CATEGORY: Marshall County



By Cynthia M. Jeffries

Daily Journal

POTTS CAMP – Thomas M. Stone has lived in Potts Camp all his 81 years and is very proud of his hometown.

“Potts Camp is a lovely community. We have the finest people on earth living here.”

But an incident that occurred last year may have taken some of the shine off the small Marshall County town.

Two weeks ago, Potts Camp Mayor Ernest Cruse, 51 was indicted by a grand jury. He appeared before a Circuit Court judge last Tuesday to hear the formal charge of simple assault on a police officer.

A court date has not been set, but a court date could possibly occur during Marshall County Circuit Court’s May term.

Though the incident is and has been talked about, most residents have reserved their opinions until the court’s ruling.

“We don’t know really enough about the incident to really say anything,” Stone said. “We are sorry it happened.”

If convicted, Cruse could be sentenced to a $1,000 fine and/or 5 years in prison. He would also have to step down from the elected office he has held for six years. In Mississippi, felony offenders are prohibited from holding public office.

Cruse is still serving as the town’s mayor.

“I think all of this is hilarious,” one Potts Camp citizen said. “He may have run unopposed the last time, but I doubt he will the next time election rolls around.”

While taking an afternoon break last week at a local grocery store, Cruse seemed unaffected by the recent charge. He did not want to discuss the incident.

Longtime friend Doyle Baum said, “I don’t think it happened, not the way it’s come out anyway.”

The charge stemmed from an incident that allegedly occurred about 2:35 a.m. Nov. 11 at Cruse’s home. Former Police Chief Greg Hopper has said he went to the house after a Marshall County dispatcher radioed and told him the mayor wanted to accompany him on a disturbance call.

While there, the mayor allegedly hit Hopper in the head with a flashlight.

Exact details of the alleged assault have never been clear.

Shortly after the incident, Hopper was suspended with pay. Hopper, 30, remained on suspension for more than two months until Jan. 24, when he was fired for not complying with the town’s board of alderman’s to submit his medical bills.

Hopper’s firing left Potts Camp without any law enforcement of its own. The Marshall County Sheriff’s department now patrols the small town of about 600 people located in the southeastern corner of the county. The town butts against the Benton County. Almost all of the town’s activity centers around state Highway 178 which runs along the length of the small town which has a couple of gas station/grocery stores and other small town attractions.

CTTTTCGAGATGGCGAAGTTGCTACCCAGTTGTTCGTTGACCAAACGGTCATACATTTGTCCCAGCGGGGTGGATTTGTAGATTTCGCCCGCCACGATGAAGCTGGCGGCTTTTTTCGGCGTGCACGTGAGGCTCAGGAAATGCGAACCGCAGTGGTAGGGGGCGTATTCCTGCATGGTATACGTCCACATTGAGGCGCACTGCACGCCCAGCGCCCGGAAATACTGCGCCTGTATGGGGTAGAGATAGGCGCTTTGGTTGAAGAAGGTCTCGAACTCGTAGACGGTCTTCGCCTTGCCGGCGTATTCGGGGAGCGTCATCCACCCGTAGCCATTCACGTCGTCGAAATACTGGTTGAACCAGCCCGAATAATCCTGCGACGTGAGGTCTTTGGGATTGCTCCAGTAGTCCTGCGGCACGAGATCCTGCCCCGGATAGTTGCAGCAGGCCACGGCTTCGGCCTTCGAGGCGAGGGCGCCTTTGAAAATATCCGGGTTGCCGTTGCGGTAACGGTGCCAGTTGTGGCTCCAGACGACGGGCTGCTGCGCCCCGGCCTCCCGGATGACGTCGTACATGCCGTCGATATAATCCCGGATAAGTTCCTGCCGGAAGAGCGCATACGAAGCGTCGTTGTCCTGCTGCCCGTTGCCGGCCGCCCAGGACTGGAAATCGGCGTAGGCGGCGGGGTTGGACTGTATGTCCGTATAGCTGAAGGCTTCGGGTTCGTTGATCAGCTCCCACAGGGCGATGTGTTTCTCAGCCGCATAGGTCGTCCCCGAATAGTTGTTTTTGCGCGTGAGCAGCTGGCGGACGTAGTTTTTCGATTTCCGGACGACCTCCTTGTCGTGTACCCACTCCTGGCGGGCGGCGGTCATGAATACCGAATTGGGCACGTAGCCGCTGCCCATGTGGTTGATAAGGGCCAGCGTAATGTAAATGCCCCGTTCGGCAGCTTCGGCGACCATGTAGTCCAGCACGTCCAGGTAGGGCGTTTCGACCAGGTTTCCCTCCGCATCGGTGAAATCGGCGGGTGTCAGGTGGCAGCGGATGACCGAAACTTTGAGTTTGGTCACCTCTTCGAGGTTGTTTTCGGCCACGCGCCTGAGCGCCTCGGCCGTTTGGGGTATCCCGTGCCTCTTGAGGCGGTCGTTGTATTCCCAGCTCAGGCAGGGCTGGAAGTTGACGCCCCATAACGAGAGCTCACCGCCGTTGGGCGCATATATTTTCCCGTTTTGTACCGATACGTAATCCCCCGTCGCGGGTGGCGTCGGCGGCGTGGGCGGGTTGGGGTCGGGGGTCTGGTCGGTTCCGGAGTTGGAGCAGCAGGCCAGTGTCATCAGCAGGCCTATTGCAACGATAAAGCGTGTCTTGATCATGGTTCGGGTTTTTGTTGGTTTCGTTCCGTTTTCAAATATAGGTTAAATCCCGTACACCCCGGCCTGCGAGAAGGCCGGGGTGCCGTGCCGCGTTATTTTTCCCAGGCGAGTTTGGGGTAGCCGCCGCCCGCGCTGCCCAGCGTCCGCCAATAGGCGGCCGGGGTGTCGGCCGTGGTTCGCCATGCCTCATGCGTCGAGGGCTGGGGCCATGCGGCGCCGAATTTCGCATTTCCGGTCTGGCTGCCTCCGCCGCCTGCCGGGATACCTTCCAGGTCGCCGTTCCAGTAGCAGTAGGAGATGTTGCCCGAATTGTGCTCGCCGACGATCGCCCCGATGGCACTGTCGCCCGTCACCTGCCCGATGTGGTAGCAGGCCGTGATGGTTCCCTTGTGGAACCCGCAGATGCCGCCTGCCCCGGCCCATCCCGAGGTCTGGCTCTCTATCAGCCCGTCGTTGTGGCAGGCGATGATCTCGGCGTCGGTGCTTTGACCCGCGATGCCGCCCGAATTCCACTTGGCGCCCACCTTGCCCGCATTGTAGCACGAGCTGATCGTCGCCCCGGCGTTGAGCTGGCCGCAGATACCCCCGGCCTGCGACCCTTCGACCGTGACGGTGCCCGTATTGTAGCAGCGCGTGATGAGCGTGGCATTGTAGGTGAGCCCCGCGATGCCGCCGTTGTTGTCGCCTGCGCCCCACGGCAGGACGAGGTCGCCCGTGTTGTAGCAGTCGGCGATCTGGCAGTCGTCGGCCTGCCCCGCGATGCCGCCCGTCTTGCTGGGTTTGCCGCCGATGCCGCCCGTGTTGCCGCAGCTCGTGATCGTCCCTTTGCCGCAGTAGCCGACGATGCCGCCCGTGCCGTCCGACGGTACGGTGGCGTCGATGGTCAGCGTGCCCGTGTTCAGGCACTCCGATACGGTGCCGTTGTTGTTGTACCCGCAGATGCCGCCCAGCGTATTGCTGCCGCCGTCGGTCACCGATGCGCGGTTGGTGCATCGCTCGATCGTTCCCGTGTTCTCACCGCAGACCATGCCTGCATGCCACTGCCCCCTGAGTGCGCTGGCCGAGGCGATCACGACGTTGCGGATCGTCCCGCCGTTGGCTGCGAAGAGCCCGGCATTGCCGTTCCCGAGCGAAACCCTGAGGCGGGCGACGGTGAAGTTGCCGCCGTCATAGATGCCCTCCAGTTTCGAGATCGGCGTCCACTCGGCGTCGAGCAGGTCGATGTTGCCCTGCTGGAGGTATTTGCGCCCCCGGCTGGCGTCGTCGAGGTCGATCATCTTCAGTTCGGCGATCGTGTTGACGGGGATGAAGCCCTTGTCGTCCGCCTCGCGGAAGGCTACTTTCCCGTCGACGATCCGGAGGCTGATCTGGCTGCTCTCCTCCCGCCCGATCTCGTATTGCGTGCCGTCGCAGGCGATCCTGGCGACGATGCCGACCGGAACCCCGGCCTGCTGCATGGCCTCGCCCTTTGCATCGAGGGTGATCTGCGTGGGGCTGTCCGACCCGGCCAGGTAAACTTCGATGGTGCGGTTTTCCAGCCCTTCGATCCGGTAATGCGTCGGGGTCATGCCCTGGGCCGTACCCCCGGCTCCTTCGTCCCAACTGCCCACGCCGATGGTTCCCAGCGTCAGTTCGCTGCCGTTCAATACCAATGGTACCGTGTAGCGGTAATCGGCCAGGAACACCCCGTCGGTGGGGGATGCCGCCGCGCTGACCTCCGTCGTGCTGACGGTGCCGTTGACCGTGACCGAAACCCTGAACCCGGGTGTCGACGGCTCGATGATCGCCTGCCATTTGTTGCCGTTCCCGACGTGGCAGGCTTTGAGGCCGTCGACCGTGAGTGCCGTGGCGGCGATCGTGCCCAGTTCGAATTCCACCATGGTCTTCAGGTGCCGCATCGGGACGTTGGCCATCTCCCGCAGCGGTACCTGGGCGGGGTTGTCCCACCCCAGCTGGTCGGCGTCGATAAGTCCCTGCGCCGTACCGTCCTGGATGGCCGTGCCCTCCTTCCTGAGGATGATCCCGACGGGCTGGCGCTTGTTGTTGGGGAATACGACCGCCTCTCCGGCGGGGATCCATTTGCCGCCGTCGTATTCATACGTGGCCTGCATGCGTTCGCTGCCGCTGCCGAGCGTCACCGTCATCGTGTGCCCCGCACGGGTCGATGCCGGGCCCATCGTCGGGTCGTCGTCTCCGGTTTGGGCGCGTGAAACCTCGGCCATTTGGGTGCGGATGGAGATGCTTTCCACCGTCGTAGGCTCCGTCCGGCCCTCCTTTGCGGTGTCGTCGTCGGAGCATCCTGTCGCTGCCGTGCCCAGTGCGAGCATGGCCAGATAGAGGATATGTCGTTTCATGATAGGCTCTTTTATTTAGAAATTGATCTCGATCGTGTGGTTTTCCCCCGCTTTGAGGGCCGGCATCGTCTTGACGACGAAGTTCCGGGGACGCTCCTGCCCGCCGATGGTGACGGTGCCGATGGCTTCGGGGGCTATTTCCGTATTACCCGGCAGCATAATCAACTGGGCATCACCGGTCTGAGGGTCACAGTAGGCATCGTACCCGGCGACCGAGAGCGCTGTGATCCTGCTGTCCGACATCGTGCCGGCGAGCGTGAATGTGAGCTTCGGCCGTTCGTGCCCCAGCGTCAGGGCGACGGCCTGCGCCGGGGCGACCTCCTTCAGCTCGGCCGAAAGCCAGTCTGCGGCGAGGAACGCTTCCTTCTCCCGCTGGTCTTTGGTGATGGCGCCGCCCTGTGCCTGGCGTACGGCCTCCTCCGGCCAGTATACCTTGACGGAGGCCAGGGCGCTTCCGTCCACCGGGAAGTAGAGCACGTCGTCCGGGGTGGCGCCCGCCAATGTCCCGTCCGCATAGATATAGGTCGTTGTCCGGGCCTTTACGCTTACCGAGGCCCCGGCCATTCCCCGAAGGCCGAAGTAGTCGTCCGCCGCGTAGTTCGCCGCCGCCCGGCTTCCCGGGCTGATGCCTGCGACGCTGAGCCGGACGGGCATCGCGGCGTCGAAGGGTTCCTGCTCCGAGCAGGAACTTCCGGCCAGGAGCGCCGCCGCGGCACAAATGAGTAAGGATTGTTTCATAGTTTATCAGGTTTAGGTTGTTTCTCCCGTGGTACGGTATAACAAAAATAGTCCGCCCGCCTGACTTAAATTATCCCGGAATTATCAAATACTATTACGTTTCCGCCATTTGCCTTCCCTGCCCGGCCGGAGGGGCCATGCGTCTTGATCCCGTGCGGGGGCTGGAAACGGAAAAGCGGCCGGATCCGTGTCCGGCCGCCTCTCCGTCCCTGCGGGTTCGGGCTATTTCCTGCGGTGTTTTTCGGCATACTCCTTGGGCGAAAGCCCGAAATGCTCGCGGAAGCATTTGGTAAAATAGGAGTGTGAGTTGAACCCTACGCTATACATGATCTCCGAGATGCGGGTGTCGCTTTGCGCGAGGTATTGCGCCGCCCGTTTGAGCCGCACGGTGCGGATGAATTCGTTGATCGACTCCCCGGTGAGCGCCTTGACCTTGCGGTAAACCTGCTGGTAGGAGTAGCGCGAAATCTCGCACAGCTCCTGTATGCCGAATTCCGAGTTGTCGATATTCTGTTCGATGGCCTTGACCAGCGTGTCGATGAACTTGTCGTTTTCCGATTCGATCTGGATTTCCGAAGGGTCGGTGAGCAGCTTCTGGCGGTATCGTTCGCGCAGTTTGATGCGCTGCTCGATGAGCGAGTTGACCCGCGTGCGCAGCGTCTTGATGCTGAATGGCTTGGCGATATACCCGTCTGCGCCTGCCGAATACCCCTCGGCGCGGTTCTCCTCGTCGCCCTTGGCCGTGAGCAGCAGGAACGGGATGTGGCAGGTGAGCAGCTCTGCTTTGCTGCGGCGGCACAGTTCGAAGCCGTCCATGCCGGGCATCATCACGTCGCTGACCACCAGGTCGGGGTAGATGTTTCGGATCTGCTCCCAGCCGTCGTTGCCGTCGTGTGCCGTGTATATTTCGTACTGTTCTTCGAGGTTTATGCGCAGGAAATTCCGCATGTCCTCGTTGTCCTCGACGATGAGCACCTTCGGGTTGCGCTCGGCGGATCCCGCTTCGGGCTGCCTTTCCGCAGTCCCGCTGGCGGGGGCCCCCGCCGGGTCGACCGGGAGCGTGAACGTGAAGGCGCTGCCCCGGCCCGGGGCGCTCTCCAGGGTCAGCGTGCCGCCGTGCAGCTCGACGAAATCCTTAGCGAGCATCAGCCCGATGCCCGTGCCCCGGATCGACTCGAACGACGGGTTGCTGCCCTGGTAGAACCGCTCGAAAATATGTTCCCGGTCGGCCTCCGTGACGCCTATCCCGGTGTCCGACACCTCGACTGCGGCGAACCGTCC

Gerald S. Corwin, who moved to his wife’s hometown last April, said in his opinion the town needs a police officer because the traffic situation is out of control. He said he has witnessed people traveling along state Highway 178 at speeds in excess of 70 mph.

“They are literally drag racing through the town now,” said Corwin’s wife, Katherine Williams-Corwin. “There are time when there have been black skid marks on the street.”

Hopper worked for only six weeks with the department before the alleged incident occurred. Prior to Hopper’s being hired, the town had been without a police chief for more than 14 months.

Before his firing, Hopper had been placed on suspension twice by the mayor, but the town’s board overrode both suspensions.

During the four months Hopper received a check from the town of Potts Camp, he was paid out of a COPS FAST grant the town received in 1995. The town received $18,000 for the first year of the grant which over a three-year-period would have totaled $51,000. Cruse said that grant is not in jeopardy because the town has already been approved.

Potts Camp was one of 37 law enforcement agencies in Northeast Mississippi to receive grant money from President Clinton’s crime law, which was to have put 100,000 new officers on the streets of America. and also contained several community relations programs All told, 194 law enforcement agencies in the state were to have received grant money to hire one to three officers.

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